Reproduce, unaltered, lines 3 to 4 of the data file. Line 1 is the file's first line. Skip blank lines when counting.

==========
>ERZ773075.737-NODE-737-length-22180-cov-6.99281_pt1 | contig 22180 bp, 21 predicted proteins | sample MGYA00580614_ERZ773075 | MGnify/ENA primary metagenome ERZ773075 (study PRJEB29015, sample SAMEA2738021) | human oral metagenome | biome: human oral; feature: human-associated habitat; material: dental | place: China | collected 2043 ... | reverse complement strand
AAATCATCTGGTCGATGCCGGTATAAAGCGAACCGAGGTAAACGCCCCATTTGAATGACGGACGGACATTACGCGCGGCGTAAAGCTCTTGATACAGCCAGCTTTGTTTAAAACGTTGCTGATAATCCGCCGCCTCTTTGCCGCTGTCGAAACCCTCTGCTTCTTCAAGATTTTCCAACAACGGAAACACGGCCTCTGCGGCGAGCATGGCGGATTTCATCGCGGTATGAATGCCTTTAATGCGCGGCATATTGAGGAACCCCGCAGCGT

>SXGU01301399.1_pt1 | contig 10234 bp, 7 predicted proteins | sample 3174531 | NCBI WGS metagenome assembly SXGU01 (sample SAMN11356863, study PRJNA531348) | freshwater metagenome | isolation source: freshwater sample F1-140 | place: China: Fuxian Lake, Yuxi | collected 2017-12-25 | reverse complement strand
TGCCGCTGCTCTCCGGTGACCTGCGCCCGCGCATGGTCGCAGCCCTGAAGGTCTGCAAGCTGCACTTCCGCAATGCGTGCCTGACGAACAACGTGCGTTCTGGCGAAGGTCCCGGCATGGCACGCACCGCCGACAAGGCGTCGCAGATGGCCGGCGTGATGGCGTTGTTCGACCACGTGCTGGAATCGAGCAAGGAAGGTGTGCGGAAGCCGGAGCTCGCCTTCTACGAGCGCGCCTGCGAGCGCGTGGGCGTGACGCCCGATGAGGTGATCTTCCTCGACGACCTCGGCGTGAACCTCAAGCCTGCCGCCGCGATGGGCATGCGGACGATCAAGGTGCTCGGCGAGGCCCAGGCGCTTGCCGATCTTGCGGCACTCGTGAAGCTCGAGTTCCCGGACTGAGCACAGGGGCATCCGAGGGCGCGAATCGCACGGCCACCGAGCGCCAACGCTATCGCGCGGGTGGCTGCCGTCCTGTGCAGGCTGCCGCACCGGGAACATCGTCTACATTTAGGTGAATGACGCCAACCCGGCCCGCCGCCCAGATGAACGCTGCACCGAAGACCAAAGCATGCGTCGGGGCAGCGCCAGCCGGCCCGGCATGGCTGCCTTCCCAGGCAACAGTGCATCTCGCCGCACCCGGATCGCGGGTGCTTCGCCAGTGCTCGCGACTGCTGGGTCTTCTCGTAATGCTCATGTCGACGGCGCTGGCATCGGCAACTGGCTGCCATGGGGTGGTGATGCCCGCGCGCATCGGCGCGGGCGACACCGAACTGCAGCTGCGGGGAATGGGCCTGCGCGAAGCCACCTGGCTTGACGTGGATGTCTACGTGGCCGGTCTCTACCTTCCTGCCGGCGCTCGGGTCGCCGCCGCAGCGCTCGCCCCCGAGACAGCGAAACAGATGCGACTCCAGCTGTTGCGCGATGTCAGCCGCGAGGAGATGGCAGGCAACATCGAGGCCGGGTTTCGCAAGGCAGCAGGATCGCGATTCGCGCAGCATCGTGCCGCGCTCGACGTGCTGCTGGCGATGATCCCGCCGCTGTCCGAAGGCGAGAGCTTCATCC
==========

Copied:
>SXGU01301399.1_pt1 | contig 10234 bp, 7 predicted proteins | sample 3174531 | NCBI WGS metagenome assembly SXGU01 (sample SAMN11356863, study PRJNA531348) | freshwater metagenome | isolation source: freshwater sample F1-140 | place: China: Fuxian Lake, Yuxi | collected 2017-12-25 | reverse complement strand
TGCCGCTGCTCTCCGGTGACCTGCGCCCGCGCATGGTCGCAGCCCTGAAGGTCTGCAAGCTGCACTTCCGCAATGCGTGCCTGACGAACAACGTGCGTTCTGGCGAAGGTCCCGGCATGGCACGCACCGCCGACAAGGCGTCGCAGATGGCCGGCGTGATGGCGTTGTTCGACCACGTGCTGGAATCGAGCAAGGAAGGTGTGCGGAAGCCGGAGCTCGCCTTCTACGAGCGCGCCTGCGAGCGCGTGGGCGTGACGCCCGATGAGGTGATCTTCCTCGACGACCTCGGCGTGAACCTCAAGCCTGCCGCCGCGATGGGCATGCGGACGATCAAGGTGCTCGGCGAGGCCCAGGCGCTTGCCGATCTTGCGGCACTCGTGAAGCTCGAGTTCCCGGACTGAGCACAGGGGCATCCGAGGGCGCGAATCGCACGGCCACCGAGCGCCAACGCTATCGCGCGGGTGGCTGCCGTCCTGTGCAGGCTGCCGCACCGGGAACATCGTCTACATTTAGGTGAATGACGCCAACCCGGCCCGCCGCCCAGATGAACGCTGCACCGAAGACCAAAGCATGCGTCGGGGCAGCGCCAGCCGGCCCGGCATGGCTGCCTTCCCAGGCAACAGTGCATCTCGCCGCACCCGGATCGCGGGTGCTTCGCCAGTGCTCGCGACTGCTGGGTCTTCTCGTAATGCTCATGTCGACGGCGCTGGCATCGGCAACTGGCTGCCATGGGGTGGTGATGCCCGCGCGCATCGGCGCGGGCGACACCGAACTGCAGCTGCGGGGAATGGGCCTGCGCGAAGCCACCTGGCTTGACGTGGATGTCTACGTGGCCGGTCTCTACCTTCCTGCCGGCGCTCGGGTCGCCGCCGCAGCGCTCGCCCCCGAGACAGCGAAACAGATGCGACTCCAGCTGTTGCGCGATGTCAGCCGCGAGGAGATGGCAGGCAACATCGAGGCCGGGTTTCGCAAGGCAGCAGGATCGCGATTCGCGCAGCATCGTGCCGCGCTCGACGTGCTGCTGGCGATGATCCCGCCGCTGTCCGAAGGCGAGAGCTTCATCC